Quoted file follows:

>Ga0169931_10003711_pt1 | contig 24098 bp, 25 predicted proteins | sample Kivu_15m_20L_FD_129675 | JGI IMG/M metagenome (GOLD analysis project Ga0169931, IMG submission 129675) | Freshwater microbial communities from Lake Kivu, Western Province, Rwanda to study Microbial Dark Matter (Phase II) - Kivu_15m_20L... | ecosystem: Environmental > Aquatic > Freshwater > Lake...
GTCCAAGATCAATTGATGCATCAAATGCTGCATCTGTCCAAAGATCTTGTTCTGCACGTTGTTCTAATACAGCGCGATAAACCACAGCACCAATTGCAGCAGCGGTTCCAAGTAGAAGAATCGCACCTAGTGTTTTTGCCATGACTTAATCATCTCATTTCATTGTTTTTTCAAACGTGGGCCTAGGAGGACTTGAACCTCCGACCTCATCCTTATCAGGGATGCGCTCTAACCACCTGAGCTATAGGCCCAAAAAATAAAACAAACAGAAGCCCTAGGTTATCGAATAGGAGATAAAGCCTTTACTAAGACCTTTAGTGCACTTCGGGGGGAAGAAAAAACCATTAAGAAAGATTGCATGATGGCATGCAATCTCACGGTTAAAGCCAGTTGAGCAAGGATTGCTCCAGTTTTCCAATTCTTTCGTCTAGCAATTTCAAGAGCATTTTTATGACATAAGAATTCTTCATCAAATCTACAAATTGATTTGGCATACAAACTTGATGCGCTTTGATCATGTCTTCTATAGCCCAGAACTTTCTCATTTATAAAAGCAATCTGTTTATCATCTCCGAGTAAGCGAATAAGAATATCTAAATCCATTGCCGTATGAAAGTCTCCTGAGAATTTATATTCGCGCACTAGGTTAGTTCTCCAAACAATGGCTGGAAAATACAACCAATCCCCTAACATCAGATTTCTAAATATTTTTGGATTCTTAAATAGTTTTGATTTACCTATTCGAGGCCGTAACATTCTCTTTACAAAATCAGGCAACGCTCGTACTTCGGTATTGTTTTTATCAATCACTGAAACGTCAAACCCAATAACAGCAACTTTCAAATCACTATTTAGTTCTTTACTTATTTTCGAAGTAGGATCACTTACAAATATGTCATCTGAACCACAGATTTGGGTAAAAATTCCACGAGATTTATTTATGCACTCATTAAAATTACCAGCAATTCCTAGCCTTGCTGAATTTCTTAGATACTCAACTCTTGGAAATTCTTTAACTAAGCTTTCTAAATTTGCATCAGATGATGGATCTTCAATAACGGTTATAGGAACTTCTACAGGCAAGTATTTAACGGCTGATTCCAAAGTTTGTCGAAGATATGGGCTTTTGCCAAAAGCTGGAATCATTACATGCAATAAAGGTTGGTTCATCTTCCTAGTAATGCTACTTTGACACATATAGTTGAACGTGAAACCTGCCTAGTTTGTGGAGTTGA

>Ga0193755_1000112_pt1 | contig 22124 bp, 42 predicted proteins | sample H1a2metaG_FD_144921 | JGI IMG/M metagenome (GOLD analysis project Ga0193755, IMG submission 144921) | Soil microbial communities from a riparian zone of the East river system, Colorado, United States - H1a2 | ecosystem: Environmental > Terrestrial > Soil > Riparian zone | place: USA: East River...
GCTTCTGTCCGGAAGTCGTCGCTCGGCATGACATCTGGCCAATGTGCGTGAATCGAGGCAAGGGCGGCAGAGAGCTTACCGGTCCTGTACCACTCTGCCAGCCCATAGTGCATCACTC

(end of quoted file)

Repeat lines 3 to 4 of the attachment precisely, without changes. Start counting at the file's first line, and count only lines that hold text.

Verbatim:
>Ga0193755_1000112_pt1 | contig 22124 bp, 42 predicted proteins | sample H1a2metaG_FD_144921 | JGI IMG/M metagenome (GOLD analysis project Ga0193755, IMG submission 144921) | Soil microbial communities from a riparian zone of the East river system, Colorado, United States - H1a2 | ecosystem: Environmental > Terrestrial > Soil > Riparian zone | place: USA: East River...
GCTTCTGTCCGGAAGTCGTCGCTCGGCATGACATCTGGCCAATGTGCGTGAATCGAGGCAAGGGCGGCAGAGAGCTTACCGGTCCTGTACCACTCTGCCAGCCCATAGTGCATCACTC